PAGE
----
In Florida, the case was first ruled upon by a federal district court, which agreed with SiriusXM that Florida did not recognize any common law right of public performance for pre-1972 sound recordings. On appeal, the Eleventh Circuit, recognizing a dearth of Florida case law addressing whether Florida recognized a common law copyright in sound recordings, certified the pending questions of Florida law to the Florida Supreme Court. Following a review of the statutory and common law treatment of sound recordings under Florida law, the Florida court reached the ultimate conclusion that “Florida common law does not recognize an exclusive right of public performance in pre-1972 sound recordings,” and that to do so for the first time would be a legislative, not a judicial task.
The court noted that Flo & Eddie had sought an “unfettered” right of public performance for pre-1972 sound recordings – one far broader than the “carefully delineated” right the Congress has recognized for the public performance of post-1972 sound recordings. The court staunchly declined to reach the conclusion that “Congress eventually granted a right in 1972 that was significantly less valuable than the right Flo & Eddie claims has existed all along under the common law in Florida and elsewhere.” Instead, the court found that Florida common law has never recognized an exclusive right of public performance in pre-1972 sound recordings,
Practical considerations and concerns about market disruption underpinned the court’s decision: the opinion noted that recognizing a public performance right in pre-1972 sound recordings would have an immediate impact on consumers and businesses beyond Florida, including stakeholders not party to the case. The district court in the Florida case, and the New York court, had echoed similar concerns in their decisions.
The Florida court also rejected Flo & Eddie’s claims that SiriusXM’s use of “buffer copies” in the transmission of its broadcast violated any post-sale exclusive right of reproduction, agreeing with the Second Circuit that the use of such intermediate copies for the purpose of making otherwise lawful performances is permissible under copyright law. Having rejected Flo & Eddie’s claim that a common law property rights existed and were violated, the court found that Flo & Eddie’s remaining state law claims, all of which were predicated upon the alleged common law copyright violations, also failed.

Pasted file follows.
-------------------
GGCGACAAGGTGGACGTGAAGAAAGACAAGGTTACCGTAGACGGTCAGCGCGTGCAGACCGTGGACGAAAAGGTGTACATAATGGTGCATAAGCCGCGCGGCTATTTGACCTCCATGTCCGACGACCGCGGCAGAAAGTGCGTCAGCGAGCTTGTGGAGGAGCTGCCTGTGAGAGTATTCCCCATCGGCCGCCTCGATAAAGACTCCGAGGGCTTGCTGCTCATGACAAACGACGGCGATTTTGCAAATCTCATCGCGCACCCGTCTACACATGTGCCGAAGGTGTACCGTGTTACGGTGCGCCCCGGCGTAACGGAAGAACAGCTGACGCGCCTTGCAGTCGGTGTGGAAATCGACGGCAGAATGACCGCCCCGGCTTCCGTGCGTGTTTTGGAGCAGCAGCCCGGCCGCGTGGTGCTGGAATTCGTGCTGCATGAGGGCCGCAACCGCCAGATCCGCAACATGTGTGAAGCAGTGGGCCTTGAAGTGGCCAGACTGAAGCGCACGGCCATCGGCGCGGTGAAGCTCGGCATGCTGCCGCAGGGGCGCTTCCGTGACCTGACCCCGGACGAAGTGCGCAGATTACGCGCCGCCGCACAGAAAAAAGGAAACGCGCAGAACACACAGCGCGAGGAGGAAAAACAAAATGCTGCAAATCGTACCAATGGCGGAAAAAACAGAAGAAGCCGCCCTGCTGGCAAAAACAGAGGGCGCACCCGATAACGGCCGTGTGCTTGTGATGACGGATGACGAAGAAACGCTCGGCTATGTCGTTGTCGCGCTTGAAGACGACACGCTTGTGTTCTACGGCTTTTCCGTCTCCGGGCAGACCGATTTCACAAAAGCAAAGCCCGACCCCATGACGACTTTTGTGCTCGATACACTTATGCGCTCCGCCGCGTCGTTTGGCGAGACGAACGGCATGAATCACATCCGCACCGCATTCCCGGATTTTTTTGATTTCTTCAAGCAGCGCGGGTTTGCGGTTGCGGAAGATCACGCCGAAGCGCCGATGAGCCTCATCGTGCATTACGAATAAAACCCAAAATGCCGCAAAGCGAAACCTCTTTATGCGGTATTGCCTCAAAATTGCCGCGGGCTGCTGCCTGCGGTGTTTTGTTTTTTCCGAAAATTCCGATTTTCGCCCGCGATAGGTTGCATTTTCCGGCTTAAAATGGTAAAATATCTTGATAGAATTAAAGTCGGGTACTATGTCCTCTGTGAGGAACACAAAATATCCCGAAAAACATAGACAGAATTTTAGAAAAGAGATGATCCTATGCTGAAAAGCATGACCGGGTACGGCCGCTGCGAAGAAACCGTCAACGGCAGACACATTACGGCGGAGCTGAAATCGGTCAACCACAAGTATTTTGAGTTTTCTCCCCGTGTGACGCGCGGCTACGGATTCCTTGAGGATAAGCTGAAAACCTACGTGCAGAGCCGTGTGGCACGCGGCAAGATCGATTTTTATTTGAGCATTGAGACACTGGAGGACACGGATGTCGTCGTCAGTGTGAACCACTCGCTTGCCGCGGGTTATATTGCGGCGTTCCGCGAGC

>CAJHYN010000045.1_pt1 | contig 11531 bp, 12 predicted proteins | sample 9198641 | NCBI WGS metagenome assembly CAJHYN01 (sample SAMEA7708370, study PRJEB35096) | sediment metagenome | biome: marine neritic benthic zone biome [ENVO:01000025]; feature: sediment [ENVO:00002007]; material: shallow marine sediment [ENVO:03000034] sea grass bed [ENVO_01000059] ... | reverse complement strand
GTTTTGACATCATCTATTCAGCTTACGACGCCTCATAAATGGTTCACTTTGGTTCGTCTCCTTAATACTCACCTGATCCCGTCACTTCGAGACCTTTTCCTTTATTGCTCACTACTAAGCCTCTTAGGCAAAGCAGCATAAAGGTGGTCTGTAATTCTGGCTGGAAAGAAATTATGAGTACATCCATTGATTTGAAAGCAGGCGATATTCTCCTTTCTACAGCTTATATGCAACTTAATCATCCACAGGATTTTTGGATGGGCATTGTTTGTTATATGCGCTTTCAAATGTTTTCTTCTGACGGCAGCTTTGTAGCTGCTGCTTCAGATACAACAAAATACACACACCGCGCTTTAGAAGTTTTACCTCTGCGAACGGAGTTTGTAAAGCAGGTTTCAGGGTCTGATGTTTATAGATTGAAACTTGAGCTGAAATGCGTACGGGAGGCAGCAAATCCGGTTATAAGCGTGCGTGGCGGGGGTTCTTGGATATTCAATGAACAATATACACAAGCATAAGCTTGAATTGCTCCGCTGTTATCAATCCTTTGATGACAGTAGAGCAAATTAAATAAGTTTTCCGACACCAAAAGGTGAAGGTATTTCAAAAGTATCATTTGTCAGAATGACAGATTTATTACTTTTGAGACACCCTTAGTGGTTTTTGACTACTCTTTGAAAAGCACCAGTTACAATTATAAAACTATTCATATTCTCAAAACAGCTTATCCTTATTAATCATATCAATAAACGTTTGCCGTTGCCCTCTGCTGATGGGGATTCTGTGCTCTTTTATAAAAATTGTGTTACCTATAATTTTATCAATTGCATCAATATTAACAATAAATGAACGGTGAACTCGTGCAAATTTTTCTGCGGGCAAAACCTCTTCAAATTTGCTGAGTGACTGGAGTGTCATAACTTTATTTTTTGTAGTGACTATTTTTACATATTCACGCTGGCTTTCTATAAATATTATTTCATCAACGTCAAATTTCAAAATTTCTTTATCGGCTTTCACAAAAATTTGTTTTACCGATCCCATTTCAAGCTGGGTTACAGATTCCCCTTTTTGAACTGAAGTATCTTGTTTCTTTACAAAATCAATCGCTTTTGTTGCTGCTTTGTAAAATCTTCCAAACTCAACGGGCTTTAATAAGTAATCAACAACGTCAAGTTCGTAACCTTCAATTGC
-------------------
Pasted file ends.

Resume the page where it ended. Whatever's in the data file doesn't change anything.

This decision reinforces the status quo, avoiding a potential upset of the licensing practices of nationwide broadcasters and digital music services. The final outcome of the Flo & Eddie litigation strategy now hinges on the appellate decision in the pending California case. If the California case were to reach a different conclusion than those in Florida and New York, the music broadcasting industries would have two poor choices. Music services could attempt to implement a complex licensing scheme, applying different licensing practices to different states and seeking licenses from thousands of different record companies. Alternatively, services could attempt to program their music channels and stations differently for listeners located in different states, based upon each state’s recognition of pre-1972 performance rights. Unless and until that happens, however, broadcasters and webcasters can breathe a sigh of relief and continue to play those great 60’s hits on their services.
Arent Fox’s Intellectual Property group monitors updates in copyright law. For more information, please contact Paul M. Fakler, Margaret Wheeler-Frothingham, or the Arent Fox professional who regularly handles your matters.